Consider Going to the Vet Before You Go
A vet checkup is never a bad idea. If you’re going on a road trip and plan to be gone for a few weeks, then you may want to bring your dog in for a checkup. The vet can give you a health certificate indicating your pet is healthy. They can also give you vaccination records and microchip information – all of which is good to have before you go on an adventure with your pet.
Take Your Dog on a Long Walk Before Getting in the Car
Dogs like to walk around all day. When they sit in a car for a long period of time, they naturally get uneasy. Save yourself trouble later in the road trip by taking your dog for a long walk before getting in the car. Repeat this every day before a big drive and you’ll have a much smoother road trip.
Bring a Jug of Water and a Bowl
It’s easy for you to grab a bottle of water at a petrol station. It’s not so easy for your dog. Make sure you bring a bowl you can use for water. Every time you get out to stretch or take a break, let your dog drink some water.
Consider Buying Safety Restraints
You’re legally required to wear a seatbelt when driving a vehicle in most parts of the world. But most of us don’t force our pets to wear seatbelts. That may change in the near future.
6 states in America already require some type of dog restraint for your animal when driving by car. Australian road rules aren’t as strict: in Australia, the Roads and Maritime Services (RMS) advises that police can fine a driver and issue demerit points if “an animal is causing the driver to be not in full control of the vehicle, or if they are driving with a dog on their lap.”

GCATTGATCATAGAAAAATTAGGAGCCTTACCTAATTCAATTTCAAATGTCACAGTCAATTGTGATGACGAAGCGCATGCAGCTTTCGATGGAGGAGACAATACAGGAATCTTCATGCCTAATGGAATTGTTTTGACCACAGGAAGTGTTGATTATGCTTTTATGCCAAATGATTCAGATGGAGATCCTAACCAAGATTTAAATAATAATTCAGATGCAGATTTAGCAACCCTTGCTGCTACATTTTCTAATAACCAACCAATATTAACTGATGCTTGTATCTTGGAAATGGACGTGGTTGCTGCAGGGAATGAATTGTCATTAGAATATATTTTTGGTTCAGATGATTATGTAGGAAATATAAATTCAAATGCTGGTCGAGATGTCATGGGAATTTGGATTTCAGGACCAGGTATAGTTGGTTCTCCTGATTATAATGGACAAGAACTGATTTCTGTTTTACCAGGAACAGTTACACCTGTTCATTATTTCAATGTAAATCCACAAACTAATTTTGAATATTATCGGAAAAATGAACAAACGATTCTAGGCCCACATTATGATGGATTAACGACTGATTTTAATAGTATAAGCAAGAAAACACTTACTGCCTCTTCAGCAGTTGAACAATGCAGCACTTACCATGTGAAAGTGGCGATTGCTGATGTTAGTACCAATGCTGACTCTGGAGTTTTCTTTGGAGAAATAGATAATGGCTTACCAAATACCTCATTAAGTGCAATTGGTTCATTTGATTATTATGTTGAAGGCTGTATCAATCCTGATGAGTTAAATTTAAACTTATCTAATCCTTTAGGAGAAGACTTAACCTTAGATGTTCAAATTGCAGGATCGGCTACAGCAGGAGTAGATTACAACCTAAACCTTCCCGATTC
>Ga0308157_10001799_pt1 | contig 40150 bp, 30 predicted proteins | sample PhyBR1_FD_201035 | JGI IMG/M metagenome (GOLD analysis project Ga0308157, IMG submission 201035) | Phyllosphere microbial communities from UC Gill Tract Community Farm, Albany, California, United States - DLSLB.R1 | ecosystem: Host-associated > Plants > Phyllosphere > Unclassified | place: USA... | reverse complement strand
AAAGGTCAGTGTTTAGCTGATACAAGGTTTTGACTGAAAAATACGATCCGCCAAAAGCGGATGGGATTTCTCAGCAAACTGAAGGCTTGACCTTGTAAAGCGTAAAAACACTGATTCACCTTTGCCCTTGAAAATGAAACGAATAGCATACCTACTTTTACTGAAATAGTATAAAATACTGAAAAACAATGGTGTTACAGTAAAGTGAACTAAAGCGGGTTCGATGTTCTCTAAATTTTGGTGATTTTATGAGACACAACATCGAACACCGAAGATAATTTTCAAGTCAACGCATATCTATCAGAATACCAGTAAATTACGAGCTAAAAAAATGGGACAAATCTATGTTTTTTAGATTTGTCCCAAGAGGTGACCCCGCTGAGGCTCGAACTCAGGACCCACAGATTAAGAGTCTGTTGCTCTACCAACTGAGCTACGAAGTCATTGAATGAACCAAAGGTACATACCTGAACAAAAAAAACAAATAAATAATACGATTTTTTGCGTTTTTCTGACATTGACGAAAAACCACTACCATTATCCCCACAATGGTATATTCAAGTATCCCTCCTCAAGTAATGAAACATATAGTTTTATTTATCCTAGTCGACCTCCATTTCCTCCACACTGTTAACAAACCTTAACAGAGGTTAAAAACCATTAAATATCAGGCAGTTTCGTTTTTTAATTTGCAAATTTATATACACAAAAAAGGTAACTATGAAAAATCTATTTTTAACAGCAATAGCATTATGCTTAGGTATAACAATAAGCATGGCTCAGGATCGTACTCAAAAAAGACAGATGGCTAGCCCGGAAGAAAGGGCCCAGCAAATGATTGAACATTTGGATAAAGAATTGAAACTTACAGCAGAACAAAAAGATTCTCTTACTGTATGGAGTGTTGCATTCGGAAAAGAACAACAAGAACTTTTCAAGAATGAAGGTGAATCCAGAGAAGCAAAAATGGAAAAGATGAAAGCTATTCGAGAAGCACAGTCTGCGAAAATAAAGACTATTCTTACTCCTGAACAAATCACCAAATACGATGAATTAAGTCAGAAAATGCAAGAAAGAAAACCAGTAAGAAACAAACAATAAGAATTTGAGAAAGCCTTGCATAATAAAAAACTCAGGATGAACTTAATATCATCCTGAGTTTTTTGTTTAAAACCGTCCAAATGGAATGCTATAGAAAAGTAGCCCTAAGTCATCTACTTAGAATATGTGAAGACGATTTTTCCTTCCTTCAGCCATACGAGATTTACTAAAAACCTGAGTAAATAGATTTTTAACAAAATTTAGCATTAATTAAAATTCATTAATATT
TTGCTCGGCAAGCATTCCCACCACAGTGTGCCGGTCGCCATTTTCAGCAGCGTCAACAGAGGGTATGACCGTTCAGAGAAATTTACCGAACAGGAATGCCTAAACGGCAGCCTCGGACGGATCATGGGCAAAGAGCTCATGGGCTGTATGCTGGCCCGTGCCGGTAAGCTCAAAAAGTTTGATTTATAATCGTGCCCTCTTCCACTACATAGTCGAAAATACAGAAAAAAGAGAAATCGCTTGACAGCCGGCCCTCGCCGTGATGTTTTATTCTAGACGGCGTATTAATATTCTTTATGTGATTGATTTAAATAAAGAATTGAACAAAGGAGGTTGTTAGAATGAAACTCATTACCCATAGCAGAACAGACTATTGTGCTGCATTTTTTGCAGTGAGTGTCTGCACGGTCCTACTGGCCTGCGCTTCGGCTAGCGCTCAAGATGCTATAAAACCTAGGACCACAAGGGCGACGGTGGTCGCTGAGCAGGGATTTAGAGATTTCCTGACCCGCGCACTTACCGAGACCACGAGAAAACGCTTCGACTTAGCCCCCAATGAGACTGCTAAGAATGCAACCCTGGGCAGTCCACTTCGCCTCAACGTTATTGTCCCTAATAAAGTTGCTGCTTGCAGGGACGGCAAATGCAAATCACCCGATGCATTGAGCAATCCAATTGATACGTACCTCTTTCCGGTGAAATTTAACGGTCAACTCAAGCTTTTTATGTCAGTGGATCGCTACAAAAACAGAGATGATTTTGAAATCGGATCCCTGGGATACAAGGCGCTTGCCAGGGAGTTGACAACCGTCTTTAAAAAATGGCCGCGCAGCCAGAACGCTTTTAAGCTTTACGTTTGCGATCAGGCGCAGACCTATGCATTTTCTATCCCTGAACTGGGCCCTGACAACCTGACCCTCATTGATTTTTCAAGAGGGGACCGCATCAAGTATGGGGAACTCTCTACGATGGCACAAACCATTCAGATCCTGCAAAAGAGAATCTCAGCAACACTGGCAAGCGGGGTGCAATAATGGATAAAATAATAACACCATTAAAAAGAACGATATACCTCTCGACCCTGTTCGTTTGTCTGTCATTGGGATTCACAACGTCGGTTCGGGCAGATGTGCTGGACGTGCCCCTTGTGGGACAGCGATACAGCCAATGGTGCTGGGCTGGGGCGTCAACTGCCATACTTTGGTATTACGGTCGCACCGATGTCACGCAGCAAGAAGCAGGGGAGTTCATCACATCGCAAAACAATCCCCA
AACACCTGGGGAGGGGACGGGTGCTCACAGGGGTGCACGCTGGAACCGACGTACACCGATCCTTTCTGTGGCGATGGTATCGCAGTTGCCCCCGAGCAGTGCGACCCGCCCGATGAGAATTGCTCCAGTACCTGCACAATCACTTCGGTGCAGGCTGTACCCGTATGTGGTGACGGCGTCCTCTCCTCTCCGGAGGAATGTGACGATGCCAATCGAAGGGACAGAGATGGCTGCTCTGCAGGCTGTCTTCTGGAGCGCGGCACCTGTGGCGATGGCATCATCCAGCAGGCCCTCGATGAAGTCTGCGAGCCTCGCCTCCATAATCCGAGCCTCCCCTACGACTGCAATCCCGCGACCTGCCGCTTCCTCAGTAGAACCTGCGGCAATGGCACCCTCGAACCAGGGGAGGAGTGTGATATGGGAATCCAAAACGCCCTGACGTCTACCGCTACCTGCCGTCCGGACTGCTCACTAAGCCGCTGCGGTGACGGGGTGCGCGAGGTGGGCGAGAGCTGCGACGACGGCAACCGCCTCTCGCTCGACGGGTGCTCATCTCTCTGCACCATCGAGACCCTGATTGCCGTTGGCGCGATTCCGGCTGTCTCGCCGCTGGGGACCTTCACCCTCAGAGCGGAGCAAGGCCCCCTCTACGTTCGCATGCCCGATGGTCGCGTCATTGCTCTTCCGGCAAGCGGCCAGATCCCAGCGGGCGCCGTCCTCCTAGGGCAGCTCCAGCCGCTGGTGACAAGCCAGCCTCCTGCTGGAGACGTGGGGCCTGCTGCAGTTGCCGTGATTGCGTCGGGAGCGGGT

That means you can’t drive with an animal in your lap, and that animals need to be seated or housed in an appropriate area of the vehicle. Dogs on utes also need to be restrained either via a tether or a cage to prevent them from falling off or being injured when the vehicle moves.
If you’re caught with an animal dangerously running around your vehicle, then you can be fined $425 and receive three demerit points. In certain situations, the RSPCA has also fined drivers under the Prevention of Cruelty to Animals Act.
Whether you want to avoid a fine or protect your pet, a dog safety restraint isn’t a bad idea. They can protect your pet in the event of a collision while giving you valuable peace of mind during your drive. You can find them at any pet supply store.
Roll Up the Window
Yes, it’s funny to see your dog lean out the window with his tongue flapping in the air, but it’s not very safe: many dogs have been injured while doing this. Projectiles like gravel or rocks from the road might hit your dog. Or, there have been many cases were dogs just jump out of the window. Or, they could fall out when the window suddenly collapses or when the vehicle suddenly turns.
Just like with humans, it’s a good idea to keep your dog’s head inside the vehicle at all times.
Call Ahead to Make Sure Hotels and Campsites Are Dog-Friendly
A growing number of hotels and campsites across Australia are dog-friendly. Call ahead to make sure: you don’t want to be in a situation where you have to leave your dog in the car overnight.
By following these tips, you’ll be on the way to a memorable road trip in no time!